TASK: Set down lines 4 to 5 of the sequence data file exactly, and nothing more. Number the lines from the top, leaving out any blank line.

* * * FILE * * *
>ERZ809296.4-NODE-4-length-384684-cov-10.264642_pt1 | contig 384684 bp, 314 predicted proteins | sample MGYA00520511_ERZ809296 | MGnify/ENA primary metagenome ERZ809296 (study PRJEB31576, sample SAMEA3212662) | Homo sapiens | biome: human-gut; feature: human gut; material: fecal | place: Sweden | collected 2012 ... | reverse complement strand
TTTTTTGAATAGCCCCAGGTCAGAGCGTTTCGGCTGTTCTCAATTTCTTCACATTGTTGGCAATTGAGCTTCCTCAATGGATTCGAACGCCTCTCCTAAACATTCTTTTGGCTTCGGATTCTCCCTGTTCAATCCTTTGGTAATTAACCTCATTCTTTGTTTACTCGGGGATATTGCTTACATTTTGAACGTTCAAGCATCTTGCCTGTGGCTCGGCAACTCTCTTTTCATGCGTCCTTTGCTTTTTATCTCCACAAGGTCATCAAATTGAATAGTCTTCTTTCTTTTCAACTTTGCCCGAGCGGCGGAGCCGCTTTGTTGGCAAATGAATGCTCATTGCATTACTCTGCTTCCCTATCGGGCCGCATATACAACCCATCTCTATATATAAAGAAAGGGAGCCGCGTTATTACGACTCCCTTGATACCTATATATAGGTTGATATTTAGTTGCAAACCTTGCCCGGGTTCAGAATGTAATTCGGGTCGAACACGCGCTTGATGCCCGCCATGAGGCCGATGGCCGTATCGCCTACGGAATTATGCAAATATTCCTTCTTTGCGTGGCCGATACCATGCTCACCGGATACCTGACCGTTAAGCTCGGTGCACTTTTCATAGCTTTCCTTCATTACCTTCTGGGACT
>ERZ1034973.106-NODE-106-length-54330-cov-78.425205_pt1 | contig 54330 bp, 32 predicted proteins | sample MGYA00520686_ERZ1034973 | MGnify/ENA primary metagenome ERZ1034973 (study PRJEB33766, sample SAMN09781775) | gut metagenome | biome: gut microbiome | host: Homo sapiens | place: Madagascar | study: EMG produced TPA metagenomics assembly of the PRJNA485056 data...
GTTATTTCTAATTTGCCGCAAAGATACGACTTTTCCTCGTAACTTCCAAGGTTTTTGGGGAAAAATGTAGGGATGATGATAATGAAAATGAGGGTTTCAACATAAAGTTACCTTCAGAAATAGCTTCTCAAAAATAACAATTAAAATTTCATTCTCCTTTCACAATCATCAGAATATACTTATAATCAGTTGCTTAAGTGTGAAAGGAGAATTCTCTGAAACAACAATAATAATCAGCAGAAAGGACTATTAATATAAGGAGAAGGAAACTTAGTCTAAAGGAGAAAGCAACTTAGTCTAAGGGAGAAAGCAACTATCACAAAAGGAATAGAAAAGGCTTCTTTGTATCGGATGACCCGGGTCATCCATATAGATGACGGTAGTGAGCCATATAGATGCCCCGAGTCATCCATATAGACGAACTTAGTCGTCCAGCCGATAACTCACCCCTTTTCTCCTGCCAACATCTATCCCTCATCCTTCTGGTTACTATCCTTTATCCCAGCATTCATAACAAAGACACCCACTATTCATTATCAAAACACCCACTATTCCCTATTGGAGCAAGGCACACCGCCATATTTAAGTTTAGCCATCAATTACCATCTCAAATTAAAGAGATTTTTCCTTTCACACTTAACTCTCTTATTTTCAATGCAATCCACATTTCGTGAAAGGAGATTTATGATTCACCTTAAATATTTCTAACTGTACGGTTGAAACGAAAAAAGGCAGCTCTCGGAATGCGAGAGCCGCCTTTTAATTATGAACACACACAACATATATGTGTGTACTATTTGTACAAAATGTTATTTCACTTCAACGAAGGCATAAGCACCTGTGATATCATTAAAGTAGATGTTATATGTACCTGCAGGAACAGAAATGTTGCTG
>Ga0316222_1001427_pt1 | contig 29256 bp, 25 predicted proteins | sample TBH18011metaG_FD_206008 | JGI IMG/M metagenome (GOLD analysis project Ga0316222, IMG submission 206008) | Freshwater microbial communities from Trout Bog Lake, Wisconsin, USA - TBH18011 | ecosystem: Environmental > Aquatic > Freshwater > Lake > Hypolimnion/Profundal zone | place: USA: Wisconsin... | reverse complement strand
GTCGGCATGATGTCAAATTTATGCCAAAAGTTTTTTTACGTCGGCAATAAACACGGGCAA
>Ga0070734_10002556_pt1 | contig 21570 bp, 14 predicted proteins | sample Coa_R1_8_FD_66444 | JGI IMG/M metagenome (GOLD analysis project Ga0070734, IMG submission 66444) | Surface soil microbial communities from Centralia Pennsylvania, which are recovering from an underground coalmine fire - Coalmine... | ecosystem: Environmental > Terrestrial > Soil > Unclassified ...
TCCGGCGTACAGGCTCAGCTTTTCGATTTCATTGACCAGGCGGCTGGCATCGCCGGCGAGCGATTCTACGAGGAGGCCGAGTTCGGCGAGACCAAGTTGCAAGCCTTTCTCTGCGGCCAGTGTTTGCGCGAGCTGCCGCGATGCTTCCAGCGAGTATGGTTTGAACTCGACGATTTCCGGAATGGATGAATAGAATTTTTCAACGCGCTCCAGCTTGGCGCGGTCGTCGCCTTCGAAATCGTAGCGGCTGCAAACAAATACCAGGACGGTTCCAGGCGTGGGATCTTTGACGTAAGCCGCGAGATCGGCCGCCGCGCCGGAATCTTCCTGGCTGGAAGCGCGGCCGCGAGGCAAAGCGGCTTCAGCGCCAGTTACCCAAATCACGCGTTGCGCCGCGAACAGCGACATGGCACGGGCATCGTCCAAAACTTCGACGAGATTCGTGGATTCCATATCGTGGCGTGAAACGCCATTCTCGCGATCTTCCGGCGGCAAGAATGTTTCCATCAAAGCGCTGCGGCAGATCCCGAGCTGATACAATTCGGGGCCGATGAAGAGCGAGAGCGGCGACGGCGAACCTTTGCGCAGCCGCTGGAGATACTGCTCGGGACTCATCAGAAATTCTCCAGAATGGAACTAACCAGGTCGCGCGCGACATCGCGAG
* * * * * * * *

GTTATTTCTAATTTGCCGCAAAGATACGACTTTTCCTCGTAACTTCCAAGGTTTTTGGGGAAAAATGTAGGGATGATGATAATGAAAATGAGGGTTTCAACATAAAGTTACCTTCAGAAATAGCTTCTCAAAAATAACAATTAAAATTTCATTCTCCTTTCACAATCATCAGAATATACTTATAATCAGTTGCTTAAGTGTGAAAGGAGAATTCTCTGAAACAACAATAATAATCAGCAGAAAGGACTATTAATATAAGGAGAAGGAAACTTAGTCTAAAGGAGAAAGCAACTTAGTCTAAGGGAGAAAGCAACTATCACAAAAGGAATAGAAAAGGCTTCTTTGTATCGGATGACCCGGGTCATCCATATAGATGACGGTAGTGAGCCATATAGATGCCCCGAGTCATCCATATAGACGAACTTAGTCGTCCAGCCGATAACTCACCCCTTTTCTCCTGCCAACATCTATCCCTCATCCTTCTGGTTACTATCCTTTATCCCAGCATTCATAACAAAGACACCCACTATTCATTATCAAAACACCCACTATTCCCTATTGGAGCAAGGCACACCGCCATATTTAAGTTTAGCCATCAATTACCATCTCAAATTAAAGAGATTTTTCCTTTCACACTTAACTCTCTTATTTTCAATGCAATCCACATTTCGTGAAAGGAGATTTATGATTCACCTTAAATATTTCTAACTGTACGGTTGAAACGAAAAAAGGCAGCTCTCGGAATGCGAGAGCCGCCTTTTAATTATGAACACACACAACATATATGTGTGTACTATTTGTACAAAATGTTATTTCACTTCAACGAAGGCATAAGCACCTGTGATATCATTAAAGTAGATGTTATATGTACCTGCAGGAACAGAAATGTTGCTG
>Ga0316222_1001427_pt1 | contig 29256 bp, 25 predicted proteins | sample TBH18011metaG_FD_206008 | JGI IMG/M metagenome (GOLD analysis project Ga0316222, IMG submission 206008) | Freshwater microbial communities from Trout Bog Lake, Wisconsin, USA - TBH18011 | ecosystem: Environmental > Aquatic > Freshwater > Lake > Hypolimnion/Profundal zone | place: USA: Wisconsin... | reverse complement strand